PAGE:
Sci-fi is full of cautionary tales about artificial intelligence, machines rising up to make us obsolete, and, if we’re especially unlucky, wipe us out. But what does the cutting edge of AI technology actually look like today? Well, it might shock you to learn that it’s busy learning how to write scripts for new Stargate episodes.
Enter Stargate AI, the ambitious project being headed up by Stargate TV series co-creator Brad Wright and Google AI’s Laurence Moroney in partnership with The Companion (opens in new tab). The idea was simple – feed all the existing Stargate scripts into an AI and get it to write a new set of scripts for the actors to read. As it turns out, things are a lot more complicated than that.
The first Stargate AI project culminated last year with a live reading from Amanda Tapping (Samantha Carter), Michael Shanks (Daniel Jackson), Jewel Staite (Jennifer Keller), and David Hewlett (Rodney Mckay) who all reprised their roles from Stargate SG-1 and Atlantis . It was a wild ride, and while the AI occasionally offered some surprises, it’s safe to say that it wasn’t going to be replacing Brad Wright and his team anytime soon.
Now they’re at it again to celebrate the 25th anniversary of Stargate SG-1, and this time Laurence and his team have made a few tweaks to the AI, with staggering results. For this second script reading, Amanda Tapping and Michael Shanks are back along with Richard Dean Anderson, stepping back into the roles of Samantha Carter, Daniel Jackson, and Jack O’Neill together again for the first time in 12 years.
We had the chance to chat with Amanda Tapping, Brad Wright, and Laurence Moroney about the Stargate AI project, life after Stargate, the history of the show, and the possible return of the beloved sci-fi franchise.
Before we get into the interview, if you want to check out the Stargate AI 2.0 Reunion Table Read (opens in new tab), head on over to The Companion where you can sign up for a free three-month trial. The Stargate AI 2.0 event debuts on May 21st at 11am PDT, 2pm EDT, 7pm BST. If you can’t make it for the debut stream though, don’t worry as you can watch the whole thing at any time with your membership to The Companion.
We've also got an exclusive clip for Space.com readers to show you what you can expect to see during the live read.
Space.com: Could you just tell our readers a little bit about what the Stargate AI project is and what you're doing?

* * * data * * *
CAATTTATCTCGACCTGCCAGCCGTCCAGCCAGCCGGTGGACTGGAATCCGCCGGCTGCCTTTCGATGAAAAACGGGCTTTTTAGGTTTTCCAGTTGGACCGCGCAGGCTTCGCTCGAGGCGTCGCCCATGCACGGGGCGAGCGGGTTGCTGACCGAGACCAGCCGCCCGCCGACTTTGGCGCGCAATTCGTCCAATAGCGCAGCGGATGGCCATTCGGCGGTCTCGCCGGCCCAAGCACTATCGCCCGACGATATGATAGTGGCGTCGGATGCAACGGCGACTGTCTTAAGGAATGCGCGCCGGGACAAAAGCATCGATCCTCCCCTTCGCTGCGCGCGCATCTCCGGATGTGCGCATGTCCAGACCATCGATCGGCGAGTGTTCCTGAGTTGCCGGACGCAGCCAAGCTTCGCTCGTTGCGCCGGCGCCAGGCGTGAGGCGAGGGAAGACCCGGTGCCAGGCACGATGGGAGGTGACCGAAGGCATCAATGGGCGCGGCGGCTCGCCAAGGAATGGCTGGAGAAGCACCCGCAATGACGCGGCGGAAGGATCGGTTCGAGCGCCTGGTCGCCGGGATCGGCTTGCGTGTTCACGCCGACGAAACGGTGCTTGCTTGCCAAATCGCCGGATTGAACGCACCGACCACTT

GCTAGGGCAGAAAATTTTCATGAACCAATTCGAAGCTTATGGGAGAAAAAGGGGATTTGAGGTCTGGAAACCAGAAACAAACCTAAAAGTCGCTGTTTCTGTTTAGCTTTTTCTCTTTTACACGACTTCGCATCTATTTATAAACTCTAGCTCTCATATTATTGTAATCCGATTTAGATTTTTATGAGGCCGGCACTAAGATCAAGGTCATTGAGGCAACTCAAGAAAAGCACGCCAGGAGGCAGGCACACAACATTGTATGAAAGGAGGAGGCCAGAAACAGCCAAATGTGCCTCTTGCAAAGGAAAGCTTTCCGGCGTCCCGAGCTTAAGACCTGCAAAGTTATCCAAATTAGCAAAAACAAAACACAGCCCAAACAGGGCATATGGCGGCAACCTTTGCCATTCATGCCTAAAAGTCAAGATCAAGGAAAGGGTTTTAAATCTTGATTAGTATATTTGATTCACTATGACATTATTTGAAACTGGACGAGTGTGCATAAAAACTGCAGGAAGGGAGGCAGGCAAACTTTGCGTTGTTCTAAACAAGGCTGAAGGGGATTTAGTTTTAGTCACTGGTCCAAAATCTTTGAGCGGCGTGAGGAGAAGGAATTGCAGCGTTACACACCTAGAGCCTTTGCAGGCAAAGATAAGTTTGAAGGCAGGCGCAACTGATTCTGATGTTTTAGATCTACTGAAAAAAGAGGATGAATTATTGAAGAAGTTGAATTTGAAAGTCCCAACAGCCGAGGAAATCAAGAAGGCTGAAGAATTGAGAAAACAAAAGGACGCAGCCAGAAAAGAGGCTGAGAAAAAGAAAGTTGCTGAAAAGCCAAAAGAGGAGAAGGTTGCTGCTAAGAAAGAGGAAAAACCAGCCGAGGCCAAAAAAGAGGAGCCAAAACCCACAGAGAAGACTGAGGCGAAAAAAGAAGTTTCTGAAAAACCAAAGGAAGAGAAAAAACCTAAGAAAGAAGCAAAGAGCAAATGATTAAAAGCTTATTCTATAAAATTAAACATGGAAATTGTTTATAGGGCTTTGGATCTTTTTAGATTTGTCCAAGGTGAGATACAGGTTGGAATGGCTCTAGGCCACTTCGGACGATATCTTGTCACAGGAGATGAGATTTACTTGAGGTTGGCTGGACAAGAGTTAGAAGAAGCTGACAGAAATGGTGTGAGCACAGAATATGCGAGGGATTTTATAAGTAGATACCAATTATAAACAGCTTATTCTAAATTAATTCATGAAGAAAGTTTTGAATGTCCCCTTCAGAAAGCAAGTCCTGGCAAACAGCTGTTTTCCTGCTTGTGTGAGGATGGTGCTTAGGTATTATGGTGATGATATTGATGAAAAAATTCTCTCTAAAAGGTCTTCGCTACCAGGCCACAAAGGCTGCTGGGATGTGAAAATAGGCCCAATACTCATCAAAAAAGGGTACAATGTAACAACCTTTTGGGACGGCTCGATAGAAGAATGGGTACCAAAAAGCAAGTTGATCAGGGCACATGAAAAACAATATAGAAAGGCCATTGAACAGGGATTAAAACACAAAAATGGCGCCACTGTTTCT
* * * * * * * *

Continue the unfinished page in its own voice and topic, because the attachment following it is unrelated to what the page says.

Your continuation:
Laurence Moroney: Sure, I would love to hear Amanda's take on it.
Amanda Tapping: Well, Laurence is this crazy guy who works at Google and created an AI and fed all of the Stargate scripts into it, to see what it would come up with. And it came up with its first iteration of scripts, which were really fun, but a bit weird and slightly disjointed. There were words that weren't actually part of our language!
Then we did a second round where the scripts were so much more sophisticated [...] it got the nuance of the characters in a much different way than the first iteration. Maybe because we had Richard Dean Anderson for the second iteration, and he's a very specific character.
Brad was quite nervous as to whether this would mean writers were out of a job. They don't think that's the case quite yet... but the second iteration was a little frightening in that regard.
Laurence: [Amanda] pretty much hit the nail on the head. [...] Brad was putting out the ideas. Okay, we've got over 300 episodes of Stargate and that's a lot of data. When people build AI they'd like to train it on data, and maybe we have enough data to be able to generate a script.
I don't really like to use the term an AI as a noun. To me AI is a concept [...] But he [Brad] kind of put out that challenge and I responded. I had worked with Brad before on one of his shows called Stargate Universe doing some digital marketing. It must be like 12-13 years ago. So fortunately, when I answered the challenge, Brad kinda sorta remembered me.
Brad Wright: I’ve been working with The Companion for a couple of years now, writing essays, doing podcasts, mostly with the various casts of Stargate. Great guys, going places I think. They suggested we do a read through of a Stargate script – an idea for a scene or scenes that we never produced. There were two obstacles to that. One, if we had a good idea we shot it! Two, MGM owns Stargate, not me. I couldn’t really do anything without their permission.
But then I had the thought: what if we got an AI to write the scenes as a sort of science experiment? Stargate SG-1 ran 10 seasons. That’s a lot of material for an AI to draw from. So we put it out there on Twitter: Could an AI write scenes for Stargate? Laurence, whom I had met a decade earlier when he worked at Microsoft, immediately accepted the challenge. And as lead advocate for Google AI he’s immensely qualified. It was a great excuse to get some of the band back together and do a read through of a script. It didn’t have to be good, really. And it wasn’t. But it ended up being very funny.
Laurence: I wanted to do it in a very different way. Often what happens is you'll feed a bunch of text into a model, you'll train the model on that text, and you'll have the model generate new text and it very quickly turns into gibberish.